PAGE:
What if you suddenly discovered that you were not who you thought you were - that your true family history had been hidden from you since birth? What if the truth about your origins would cause others to despise you? What if the man who had arranged the deception was seriously ill and needed your help? What if you were a slave and that man held your life in his hands - and you his?
These are some of the questions examined in the first two volumes of the new historical trilogy A Slave’s Story.
A Rooster for Asklepios centers on Marcus, a slave in the household of Lucius Coelius Felix who enjoys a better life than most slaves (and many free citizens) as the secretary and accountant of a wealthy aristocrat. His master is rising in the civic hierarchy of the Roman colony of Antioch-near-Pisidia (Central Turkey), and his responsibilities and income are growing as well. If this continues, he could soon earn enough to buy his freedom, set up a small business, maybe even marry.
Then disaster strikes, and his master falls into a deep depression that is exacerbated by a nagging illness that his physician seems unable to heal. The future looks bleak until the physician receives a dream in which the healing god Asklepios seems to be calling Lucius to journey hundreds of miles across Western Asia Minor to his sanctuary at Pergamon for treatment and, if all goes well, a cure.
Accompanied by Marcus and his new wife, Selena, Lucius embarks on a long and eventful journey in which both master and slave encounter people and ideas that challenge long-held beliefs about themselves, their society, and the world around them. Values are questioned, loyalties tested, and identities transformed in a story that brings to life a corner of the Roman world that has been neglected by previous storytellers.
(ALSO AVAILABLE IN PAPERBACK AND AUDIOBOOK--SEE LINKS AT BOTTTOM OF PAGE)
WHO WILL LIKE THIS BOOK?
*Readers who enjoy complex stories about flawed characters, epic journeys, and characters who struggle with their identities and commitments, including their views of religion.
*Readers who appreciate richly detailed and historically accurate accounts of daily life in the past.
*Readers who want to know more about the social and religious world of early Judaism and Christianity (including Roman religion and anti-semitism); how Greeks and Romans dealt with sickness and healing (medicine, miracle, and magic); and what life was like at specific Roman archaeological sites in Turkey (Ephesus, Pergamum, Hierapolis, Antioch, etc.).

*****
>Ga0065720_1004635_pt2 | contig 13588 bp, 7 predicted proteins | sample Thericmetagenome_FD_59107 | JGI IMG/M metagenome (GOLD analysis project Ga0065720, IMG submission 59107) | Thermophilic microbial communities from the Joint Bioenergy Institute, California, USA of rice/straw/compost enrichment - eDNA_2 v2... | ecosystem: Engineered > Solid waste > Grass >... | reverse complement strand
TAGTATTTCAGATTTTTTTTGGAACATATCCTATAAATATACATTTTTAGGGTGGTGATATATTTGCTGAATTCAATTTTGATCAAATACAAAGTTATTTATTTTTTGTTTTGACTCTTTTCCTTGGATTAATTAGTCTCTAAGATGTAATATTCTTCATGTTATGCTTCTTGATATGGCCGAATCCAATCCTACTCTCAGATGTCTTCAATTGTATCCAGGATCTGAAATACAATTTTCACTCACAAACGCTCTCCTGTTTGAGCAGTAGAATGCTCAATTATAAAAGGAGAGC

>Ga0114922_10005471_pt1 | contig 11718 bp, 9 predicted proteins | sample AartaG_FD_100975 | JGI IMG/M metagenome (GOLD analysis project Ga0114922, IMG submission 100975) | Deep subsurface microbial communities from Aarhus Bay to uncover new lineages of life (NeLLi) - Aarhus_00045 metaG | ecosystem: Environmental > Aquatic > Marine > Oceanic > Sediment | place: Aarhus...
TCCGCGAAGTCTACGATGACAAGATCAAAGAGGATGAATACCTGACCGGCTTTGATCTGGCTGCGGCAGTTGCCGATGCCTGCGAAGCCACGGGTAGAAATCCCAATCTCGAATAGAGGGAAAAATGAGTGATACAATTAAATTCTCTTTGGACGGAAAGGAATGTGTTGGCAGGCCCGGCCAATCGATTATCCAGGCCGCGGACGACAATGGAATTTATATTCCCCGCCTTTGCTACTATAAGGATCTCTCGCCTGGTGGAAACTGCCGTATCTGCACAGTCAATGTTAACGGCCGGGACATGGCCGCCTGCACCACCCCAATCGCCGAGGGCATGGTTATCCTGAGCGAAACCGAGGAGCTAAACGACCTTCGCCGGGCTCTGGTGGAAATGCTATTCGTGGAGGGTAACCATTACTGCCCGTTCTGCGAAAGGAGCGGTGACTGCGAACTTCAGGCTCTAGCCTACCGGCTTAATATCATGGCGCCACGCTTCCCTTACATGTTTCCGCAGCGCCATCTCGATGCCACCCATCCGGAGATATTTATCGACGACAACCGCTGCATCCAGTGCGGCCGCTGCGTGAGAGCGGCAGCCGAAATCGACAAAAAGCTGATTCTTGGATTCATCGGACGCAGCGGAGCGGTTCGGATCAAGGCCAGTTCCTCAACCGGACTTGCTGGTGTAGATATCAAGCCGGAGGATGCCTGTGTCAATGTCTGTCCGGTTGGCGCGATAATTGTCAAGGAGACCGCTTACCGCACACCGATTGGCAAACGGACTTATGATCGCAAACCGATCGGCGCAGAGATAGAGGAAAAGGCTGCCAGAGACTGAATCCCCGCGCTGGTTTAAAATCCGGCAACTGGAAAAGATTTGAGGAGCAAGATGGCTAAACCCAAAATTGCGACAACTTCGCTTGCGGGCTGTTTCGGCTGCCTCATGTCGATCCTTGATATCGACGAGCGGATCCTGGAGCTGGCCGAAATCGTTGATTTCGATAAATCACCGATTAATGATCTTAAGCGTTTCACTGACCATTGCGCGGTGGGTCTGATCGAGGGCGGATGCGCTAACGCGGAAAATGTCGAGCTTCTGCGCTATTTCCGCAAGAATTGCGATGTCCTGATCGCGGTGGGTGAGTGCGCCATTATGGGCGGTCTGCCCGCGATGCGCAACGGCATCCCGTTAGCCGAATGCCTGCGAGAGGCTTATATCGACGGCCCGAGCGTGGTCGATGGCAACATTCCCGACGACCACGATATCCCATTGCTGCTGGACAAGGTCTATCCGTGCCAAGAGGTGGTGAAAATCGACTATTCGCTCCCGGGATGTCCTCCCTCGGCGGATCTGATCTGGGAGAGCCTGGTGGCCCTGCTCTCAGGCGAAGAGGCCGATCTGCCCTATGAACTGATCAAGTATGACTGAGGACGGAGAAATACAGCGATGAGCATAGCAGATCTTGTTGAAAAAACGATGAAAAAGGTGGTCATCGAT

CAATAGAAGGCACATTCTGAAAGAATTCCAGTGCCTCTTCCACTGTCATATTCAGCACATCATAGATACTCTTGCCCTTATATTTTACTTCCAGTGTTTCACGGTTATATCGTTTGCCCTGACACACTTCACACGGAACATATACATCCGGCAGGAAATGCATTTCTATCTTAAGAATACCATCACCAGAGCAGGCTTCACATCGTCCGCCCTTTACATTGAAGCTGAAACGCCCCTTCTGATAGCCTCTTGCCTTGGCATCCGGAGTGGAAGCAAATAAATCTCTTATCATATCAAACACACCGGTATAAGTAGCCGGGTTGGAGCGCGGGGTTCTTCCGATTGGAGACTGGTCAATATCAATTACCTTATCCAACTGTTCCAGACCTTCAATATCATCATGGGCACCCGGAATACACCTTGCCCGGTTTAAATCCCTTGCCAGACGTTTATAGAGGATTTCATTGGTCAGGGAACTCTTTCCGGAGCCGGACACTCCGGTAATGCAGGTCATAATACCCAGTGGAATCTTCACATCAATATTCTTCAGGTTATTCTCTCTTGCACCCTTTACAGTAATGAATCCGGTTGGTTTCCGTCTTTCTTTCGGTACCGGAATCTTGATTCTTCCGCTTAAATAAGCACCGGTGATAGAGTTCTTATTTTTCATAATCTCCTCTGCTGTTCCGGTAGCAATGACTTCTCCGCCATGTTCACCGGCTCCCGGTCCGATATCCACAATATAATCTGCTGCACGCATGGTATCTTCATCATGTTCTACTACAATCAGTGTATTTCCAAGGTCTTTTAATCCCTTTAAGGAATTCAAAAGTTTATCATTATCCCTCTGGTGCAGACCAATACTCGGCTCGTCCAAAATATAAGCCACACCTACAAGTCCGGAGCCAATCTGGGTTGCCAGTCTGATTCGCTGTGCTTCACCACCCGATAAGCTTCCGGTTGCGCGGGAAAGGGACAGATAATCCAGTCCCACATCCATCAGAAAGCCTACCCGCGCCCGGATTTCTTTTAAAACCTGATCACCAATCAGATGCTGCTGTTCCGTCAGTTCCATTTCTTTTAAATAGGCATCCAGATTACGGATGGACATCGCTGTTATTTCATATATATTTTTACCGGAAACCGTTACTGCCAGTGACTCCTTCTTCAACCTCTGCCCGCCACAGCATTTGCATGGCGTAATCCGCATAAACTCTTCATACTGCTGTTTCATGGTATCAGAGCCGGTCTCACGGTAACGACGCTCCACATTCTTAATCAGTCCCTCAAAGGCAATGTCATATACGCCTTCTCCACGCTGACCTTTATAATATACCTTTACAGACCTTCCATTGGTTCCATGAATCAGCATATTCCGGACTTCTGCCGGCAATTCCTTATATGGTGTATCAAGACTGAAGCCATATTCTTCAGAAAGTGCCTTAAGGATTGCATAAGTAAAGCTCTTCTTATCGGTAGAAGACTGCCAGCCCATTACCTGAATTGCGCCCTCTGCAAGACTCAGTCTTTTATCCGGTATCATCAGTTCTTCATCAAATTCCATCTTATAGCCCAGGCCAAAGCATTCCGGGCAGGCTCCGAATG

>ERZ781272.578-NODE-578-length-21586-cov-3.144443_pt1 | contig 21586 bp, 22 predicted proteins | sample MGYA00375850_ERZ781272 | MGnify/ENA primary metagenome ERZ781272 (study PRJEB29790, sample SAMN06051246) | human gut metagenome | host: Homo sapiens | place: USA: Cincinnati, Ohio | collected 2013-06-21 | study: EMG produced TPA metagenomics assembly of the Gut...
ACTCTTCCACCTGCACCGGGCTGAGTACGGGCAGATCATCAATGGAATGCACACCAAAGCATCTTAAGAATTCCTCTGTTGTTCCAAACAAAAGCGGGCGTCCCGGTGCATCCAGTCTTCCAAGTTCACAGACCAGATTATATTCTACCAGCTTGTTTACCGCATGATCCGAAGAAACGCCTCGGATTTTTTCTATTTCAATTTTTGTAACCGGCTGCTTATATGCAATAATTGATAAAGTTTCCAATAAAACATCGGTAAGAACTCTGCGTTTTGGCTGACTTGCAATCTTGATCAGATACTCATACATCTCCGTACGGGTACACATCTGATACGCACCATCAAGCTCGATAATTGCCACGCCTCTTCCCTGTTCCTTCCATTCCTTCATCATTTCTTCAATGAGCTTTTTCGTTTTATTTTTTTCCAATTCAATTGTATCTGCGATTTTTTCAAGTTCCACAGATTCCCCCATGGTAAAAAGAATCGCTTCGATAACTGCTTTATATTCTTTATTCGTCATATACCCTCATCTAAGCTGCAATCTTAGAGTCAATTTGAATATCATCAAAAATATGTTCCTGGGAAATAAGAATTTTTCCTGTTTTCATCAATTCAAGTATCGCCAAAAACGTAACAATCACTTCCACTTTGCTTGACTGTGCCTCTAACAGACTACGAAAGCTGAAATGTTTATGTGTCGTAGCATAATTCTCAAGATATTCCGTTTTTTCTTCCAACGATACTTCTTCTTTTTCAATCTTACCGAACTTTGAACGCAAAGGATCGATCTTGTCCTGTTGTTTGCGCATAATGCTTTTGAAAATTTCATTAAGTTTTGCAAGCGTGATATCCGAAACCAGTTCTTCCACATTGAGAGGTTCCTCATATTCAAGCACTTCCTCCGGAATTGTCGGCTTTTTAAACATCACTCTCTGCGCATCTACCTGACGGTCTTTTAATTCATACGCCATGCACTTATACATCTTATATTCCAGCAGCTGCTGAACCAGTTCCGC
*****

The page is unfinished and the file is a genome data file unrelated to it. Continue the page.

PRAISE FOR THE FIRST TWO VOLUMES
“This compelling and enjoyable story offers the reader a superb ‘insider’ view of life in the first-century Greco-Roman world. I enjoyed traipsing around Anatolia with Lucius and Marcus!”
-Dr. Terence Donaldson, Academic Dean and Professor of New Testament, Wycliffe College, Canada
“The realism of this story reflects the author's deep first-hand knowledge of the landscape and culture where the narrative takes place.”
-Dr. Mark Wilson, Director, Asia Minor Research Center, Antalya, Turkey
“This well-researched book really brings the Roman world to life!”
-Dr. Alanna Nobbs, Professor of Ancient History, Macquarie University, Australia
“The amount of research, imagination, and effort involved in crafting this story earned my admiration, and stirred my curiosity, too.”
-Dr. Mark Nanos, Lecturer, University of Kansas, USA
CHRISTOPHER D. STANLEY is a social and religious historian who studies and writes about early Christianity and the Greco-Roman world. He recently retired as a professor at St. Bonaventure University in western New York. He has written or edited six books and dozens of professional articles on early Christian texts and history and presents papers regularly at conferences around the world. The trilogy A Slave's Story, which grew out of his historical research on first-century Asia Minor, is his first work of fiction.
About the Author
CHRISTOPHER D. STANLEY is a social and religious historian who studies and writes about early Christianity and the Greco-Roman world. He recently retired as a professor at St. Bonaventure University in western New York. He has written or edited six books and dozens of professional articles on early Christian texts and history and presents papers regularly at conferences around the world. The trilogy A Slave's Story, which grew out of his historical research on first-century Asia Minor, is his first work of fiction. He continues to write for the academic world as well, including a recently finished book on sickness and healing in the Greco-Roman world that explores some of the history behind this trilogy.